Learn about the Revised Executive Skills Questionnaire (ESQ-R), and how to interpret your results.
What is the ESQ-R?
The ESQ-R is a shortened, revised questionnaire of the ESQ. The ESQ-R is designed to measure your executive skills. Executive skills are related to executive functions which are your ability to initiate, maintain, monitor, adjust and complete goal-directed actions. If you struggle with executive functions, you might have difficulty with things like switching from scrolling on your phone to cooking dinner. While cooking dinner, you might have problems with things like monitoring how long your food has been in the oven or accurately following a recipe. The ESQ-R can help you self-evaluate your executive skills and identify areas that are challenging for you.
What executive skills does the ESQ look at?
The executive skills are all highly related concepts that can be difficult to disentangle. There are, however, some key differences between individual skills.
These executive skills can impact you while you are directly engaged in a task, but can also impact you more passively throughout life. For example, you might have difficulty stopping yourself from interrupting in conversations if you struggle with behaviour regulation.
What is a ‘high-Score’, what is a ‘low score’?
The ESQ-R doesn’t have well-established cut-off scores because it is a new tool, and requires further research and validation. It is best used as a tool to help you reflect on areas of relative strength and challenge. What is most important, is what your score means to you. For example, some people may not feel bothered that their workspace is messy whereas others might feel very overwhelmed by it. As such, it is best to reflect on what your scores mean to you rather than how they numerically compare to others.
You might find it helpful to consider the following two things when reflecting on your scores.
Even though this test is best interpreted without comparing scores, we know some people find numbers helpful for reflection. The below numbers show what you would have scored if you had answered ‘often’ or ‘very often’ at least 50% of the time. A lower score may still indicate meaningful struggle for some people, and a higher score may not be meaningful to some individuals. What does this number mean to you?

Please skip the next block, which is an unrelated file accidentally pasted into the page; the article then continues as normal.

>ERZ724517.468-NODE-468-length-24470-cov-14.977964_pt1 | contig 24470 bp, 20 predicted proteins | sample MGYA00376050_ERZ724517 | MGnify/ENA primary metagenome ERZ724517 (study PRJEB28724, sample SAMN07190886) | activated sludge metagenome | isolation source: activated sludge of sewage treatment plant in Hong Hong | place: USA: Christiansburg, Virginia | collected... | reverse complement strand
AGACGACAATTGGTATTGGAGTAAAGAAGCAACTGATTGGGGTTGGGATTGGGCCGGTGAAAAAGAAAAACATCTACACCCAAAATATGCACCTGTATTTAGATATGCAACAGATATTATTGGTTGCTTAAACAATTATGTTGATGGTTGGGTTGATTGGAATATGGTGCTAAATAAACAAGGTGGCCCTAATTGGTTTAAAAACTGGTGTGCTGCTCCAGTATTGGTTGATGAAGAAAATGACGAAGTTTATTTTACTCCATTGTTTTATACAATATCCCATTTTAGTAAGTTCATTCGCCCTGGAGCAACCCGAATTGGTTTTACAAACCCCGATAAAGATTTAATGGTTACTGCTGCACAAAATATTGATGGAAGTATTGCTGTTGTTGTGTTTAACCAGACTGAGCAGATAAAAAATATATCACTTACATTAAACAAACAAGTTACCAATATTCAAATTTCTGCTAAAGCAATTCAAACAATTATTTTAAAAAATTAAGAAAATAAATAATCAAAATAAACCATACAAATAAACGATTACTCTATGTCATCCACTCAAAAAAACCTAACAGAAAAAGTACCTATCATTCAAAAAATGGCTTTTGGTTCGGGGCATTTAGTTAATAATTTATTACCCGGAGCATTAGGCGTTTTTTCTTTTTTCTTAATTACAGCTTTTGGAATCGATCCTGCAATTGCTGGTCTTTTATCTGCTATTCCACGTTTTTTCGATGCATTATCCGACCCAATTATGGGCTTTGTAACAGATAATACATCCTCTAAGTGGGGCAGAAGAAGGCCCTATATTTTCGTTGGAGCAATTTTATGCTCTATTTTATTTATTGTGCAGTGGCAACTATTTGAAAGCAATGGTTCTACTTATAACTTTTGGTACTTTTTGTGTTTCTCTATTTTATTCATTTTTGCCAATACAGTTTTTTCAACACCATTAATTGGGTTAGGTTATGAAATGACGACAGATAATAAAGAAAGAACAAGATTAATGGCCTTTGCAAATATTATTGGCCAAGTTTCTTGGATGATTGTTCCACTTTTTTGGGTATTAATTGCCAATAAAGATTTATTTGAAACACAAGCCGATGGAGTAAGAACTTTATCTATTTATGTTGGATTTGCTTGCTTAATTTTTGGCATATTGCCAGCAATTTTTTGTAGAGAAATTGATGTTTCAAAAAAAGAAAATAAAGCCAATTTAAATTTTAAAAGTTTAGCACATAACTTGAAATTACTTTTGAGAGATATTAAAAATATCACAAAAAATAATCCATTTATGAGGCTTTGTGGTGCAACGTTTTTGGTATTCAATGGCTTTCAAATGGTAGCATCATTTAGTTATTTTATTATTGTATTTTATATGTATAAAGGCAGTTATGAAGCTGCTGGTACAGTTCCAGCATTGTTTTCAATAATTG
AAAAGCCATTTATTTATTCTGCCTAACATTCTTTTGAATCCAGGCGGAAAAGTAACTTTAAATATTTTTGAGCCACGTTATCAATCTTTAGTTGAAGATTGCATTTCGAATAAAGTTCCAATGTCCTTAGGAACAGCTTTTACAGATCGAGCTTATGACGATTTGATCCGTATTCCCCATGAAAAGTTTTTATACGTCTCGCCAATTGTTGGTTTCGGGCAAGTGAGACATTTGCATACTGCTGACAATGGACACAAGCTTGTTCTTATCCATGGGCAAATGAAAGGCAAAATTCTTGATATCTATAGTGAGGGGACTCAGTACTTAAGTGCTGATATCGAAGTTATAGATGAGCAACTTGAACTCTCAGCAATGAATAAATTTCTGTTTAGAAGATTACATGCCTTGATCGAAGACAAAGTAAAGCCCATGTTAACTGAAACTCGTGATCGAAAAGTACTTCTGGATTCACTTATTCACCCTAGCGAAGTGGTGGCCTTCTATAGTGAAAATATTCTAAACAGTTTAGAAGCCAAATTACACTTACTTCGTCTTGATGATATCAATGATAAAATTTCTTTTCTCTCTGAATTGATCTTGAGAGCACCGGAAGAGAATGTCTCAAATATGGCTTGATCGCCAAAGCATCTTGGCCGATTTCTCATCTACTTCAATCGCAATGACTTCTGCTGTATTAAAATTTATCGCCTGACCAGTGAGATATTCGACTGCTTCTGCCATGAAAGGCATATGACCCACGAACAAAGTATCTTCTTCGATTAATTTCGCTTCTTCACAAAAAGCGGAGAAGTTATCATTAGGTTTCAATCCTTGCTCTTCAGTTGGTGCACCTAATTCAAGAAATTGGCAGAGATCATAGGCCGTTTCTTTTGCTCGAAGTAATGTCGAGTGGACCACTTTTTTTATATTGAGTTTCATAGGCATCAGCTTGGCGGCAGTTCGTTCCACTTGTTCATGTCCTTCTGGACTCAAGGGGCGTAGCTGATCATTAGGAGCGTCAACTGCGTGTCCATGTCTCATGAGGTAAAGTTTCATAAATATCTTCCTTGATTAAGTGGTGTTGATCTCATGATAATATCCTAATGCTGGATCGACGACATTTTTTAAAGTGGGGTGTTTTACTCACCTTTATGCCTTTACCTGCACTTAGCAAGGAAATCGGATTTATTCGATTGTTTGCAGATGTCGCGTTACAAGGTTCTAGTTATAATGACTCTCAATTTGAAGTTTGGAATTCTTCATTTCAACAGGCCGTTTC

Does a high score mean I have ADHD?
A high-score on the ESQ-R does not mean that you have ADHD. Although most people with ADHD struggle with their executive functions, problems with executive functions occur in many disorders such as depression, anxiety, autism, psychosis and dementia. Because problems with executive functions are not unique to ADHD, the ESQ-R cannot be used as a diagnostic tool.
If you struggle with your executive functions and don’t have an ADHD diagnosis, it is possible your symptoms are caused by a different condition. Getting help for your underlying condition is the best way to feel better. If you cannot get assessed, and feel you struggle with executive functions, many online resources including Stimuli could still help you work on practical self-help strategies. You don’t need a diagnosis to try practical self-help strategies at home, but we always encourage speaking with your GP or care team.
Can I improve my score?
Of course! If your executive functioning problems are caused by ADHD a combination of medication, therapy and practical self-help strategies can help you improve your executive functioning. If your problems are caused by something else, treating the underlying cause while working on practical strategies can help you improve. You may find it helpful to track your results on this quiz over time to help you evaluate your progress.
Is this a well-known and well-respected test?
The ESQ-R is a relatively new test: it was only developed in 2020. As such, it is not as widely used or researched as some other psychometric tests. The current data is promising, but it needs further investigation before we can say more. For example, we need studies showing that scores on the ESQ-R predict real life outcomes. Scientists could investigate whether people who score low on material organisation actually have untidy living spaces or not. This would help us understand whether the test is measuring what we think it is, what score is associated with certain outcomes and whether it is meaningful.